Admiral William Leahy, chairman of the Joint Chiefs of Staff, wrote in an internal memorandum in January 1942 that "in fighting with Japanese savages all previously accepted rules of warfare must be abandoned."

The A-bomb made Leahy change his tune three years later. He said it was "an inhuman weapon to use on a people that was already defeated and ready to surrender."

Leahy later called the atomic bombings a violation of "every Christian ethic I have ever heard of and all the known laws of war."

He wasn't the only top U.S. commander to have second thoughts. "It wasn't necessary to hit [the Japanese] with that awful thing," General Dwight Eisenhower said.

But considering the damage the fire bombing raids inflicted on Japan, it hardly made a difference whether napalm or nuclear weapons were used.

"We scorched and broiled and baked to death more people in Tokyo on that night of March 9-10 than went up in vapor at Hiroshima or Nagasaki," LeMay said.

On Aug. 14, 1945 - just hours before Japan officially adopted the U.S. terms for surrender - over 1,000 bombers were sent to Tokyo by General H.H. "Hap" Arnold, who according to the official Air Force history "wanted as big a finale as possible."

According to survivors, leaflets announcing the surrender were mixed in with the bombs.

Seven decades later, the myth persists that Hiroshima and Nagasaki had to be sacrificed to end the war and spare both American soldiers and the Japanese people the carnage of an invasion.

One thing is certain, though. The A-bombings were the first shot fired in the Cold War and that act set into motion the massive nuclear arms race between the United States and the Soviet Union. Our nation has been on a war footing from the day the surrender papers were signed by the Japanese on the deck of the USS Missouri in Tokyo Bay. Even after we lost our primary enemy in 1989, when the Berlin Wall came down and effectively ended the Cold War, the U.S. found new enemies to keep the Military-Industrial Complex occupied.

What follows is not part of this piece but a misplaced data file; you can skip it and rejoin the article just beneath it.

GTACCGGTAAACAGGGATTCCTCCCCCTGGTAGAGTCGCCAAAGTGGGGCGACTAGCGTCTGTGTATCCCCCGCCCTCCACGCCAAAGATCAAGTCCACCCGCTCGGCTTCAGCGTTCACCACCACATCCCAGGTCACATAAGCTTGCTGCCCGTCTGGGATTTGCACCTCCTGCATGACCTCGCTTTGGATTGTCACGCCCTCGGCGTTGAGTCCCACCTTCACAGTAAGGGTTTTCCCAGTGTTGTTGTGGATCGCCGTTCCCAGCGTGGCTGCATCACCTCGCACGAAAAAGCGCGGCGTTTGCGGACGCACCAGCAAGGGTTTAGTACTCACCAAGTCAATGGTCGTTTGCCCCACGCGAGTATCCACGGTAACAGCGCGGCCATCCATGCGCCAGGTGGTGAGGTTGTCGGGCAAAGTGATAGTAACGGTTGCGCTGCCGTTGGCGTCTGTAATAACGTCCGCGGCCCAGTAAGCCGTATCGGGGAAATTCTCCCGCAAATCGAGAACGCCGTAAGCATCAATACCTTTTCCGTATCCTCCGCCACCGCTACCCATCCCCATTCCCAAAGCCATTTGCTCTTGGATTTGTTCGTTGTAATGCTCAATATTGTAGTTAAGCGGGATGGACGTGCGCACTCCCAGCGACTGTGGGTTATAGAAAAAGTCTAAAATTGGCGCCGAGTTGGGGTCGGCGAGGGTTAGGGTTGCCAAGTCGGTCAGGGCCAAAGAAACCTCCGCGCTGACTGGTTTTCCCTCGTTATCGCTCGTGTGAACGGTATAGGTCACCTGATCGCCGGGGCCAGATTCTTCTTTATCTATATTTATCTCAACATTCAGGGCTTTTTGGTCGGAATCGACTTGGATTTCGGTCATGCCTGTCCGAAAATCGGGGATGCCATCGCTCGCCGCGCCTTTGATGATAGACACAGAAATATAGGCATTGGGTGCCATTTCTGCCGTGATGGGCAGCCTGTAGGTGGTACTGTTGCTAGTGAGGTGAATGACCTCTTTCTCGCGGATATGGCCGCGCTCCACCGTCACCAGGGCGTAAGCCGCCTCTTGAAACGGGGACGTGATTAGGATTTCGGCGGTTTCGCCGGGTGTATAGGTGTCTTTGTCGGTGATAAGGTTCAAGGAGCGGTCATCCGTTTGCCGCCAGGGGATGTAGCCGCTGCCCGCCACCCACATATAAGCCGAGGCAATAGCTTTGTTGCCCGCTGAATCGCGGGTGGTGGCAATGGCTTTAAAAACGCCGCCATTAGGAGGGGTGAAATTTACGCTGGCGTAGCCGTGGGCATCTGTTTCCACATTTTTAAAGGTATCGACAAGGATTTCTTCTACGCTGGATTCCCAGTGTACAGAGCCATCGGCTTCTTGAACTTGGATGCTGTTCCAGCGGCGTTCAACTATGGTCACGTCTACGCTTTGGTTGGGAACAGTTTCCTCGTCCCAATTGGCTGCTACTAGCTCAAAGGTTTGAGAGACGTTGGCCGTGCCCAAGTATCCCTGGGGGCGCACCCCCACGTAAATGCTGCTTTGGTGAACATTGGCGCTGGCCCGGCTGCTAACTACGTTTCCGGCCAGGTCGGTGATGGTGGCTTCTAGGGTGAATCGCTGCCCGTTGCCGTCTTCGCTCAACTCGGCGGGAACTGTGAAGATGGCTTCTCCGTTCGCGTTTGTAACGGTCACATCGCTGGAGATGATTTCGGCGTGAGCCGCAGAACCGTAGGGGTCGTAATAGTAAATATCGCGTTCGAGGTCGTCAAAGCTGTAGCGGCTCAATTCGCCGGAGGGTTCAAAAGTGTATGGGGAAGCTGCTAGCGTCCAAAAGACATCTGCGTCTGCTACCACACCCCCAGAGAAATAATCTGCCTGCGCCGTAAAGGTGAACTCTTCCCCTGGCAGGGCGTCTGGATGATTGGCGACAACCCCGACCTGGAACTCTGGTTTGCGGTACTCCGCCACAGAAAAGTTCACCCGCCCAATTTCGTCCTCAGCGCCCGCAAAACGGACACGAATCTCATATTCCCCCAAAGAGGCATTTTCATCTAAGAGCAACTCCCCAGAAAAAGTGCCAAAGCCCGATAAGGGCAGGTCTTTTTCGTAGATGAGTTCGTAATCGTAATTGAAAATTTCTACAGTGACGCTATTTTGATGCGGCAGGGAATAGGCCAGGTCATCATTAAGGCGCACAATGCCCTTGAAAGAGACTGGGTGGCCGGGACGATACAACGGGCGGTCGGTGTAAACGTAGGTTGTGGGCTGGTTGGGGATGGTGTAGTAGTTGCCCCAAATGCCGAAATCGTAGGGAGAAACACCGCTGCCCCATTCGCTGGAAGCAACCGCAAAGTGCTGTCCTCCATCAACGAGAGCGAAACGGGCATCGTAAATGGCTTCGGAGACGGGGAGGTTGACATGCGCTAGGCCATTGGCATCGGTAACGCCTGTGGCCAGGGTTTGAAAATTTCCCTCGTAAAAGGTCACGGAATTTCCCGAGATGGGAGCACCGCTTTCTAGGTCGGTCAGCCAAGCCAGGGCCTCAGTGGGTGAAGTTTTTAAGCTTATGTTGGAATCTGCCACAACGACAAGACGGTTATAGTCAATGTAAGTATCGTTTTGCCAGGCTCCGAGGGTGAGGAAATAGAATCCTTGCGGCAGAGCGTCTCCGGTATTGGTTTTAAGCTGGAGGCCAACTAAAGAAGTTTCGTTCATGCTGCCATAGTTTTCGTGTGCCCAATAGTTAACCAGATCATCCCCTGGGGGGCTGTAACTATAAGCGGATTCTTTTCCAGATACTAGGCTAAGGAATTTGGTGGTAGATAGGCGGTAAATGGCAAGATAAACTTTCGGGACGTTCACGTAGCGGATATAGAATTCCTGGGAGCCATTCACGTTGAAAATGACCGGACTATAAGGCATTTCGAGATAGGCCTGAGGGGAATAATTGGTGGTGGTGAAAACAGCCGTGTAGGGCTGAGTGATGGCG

And it has been a miracle that there hasn't been another nuclear weapon detonated over the past 70 years.

There are now 16,000 nuclear weapons in the world, 90 percent of them belonging to the United States and Russia. Even if just one-half percent of the world's nuclear weapons - the equivalent of 100 Hiroshima-sized bombs - were detonated, it would bring death and destruction on a scale never before seen by humankind.

Seventy years after Hiroshima and Nagasaki, humankind still has the power to destroy the planet in a matter of minutes, and still hasn't taken any appreciable steps toward reducing that threat.

How much longer will humanity keep pressing its luck? Will our nation ever find the courage to work with the rest of the world to not only renounce the use of nuclear weapons, but to abolish them forever?

AR's Chief of Correspondents, Randolph T. Holhut, holds an M.P.A. from the Kennedy School of Government at Harvard University and is an award-winning journalist in New England for more than 30 years. He edited "The George Seldes Reader" (Barricade Books). He can be reached at randyholhut@yahoo.com.

Copyright 2016 Joe Shea The American Reporter. All Rights Reserved.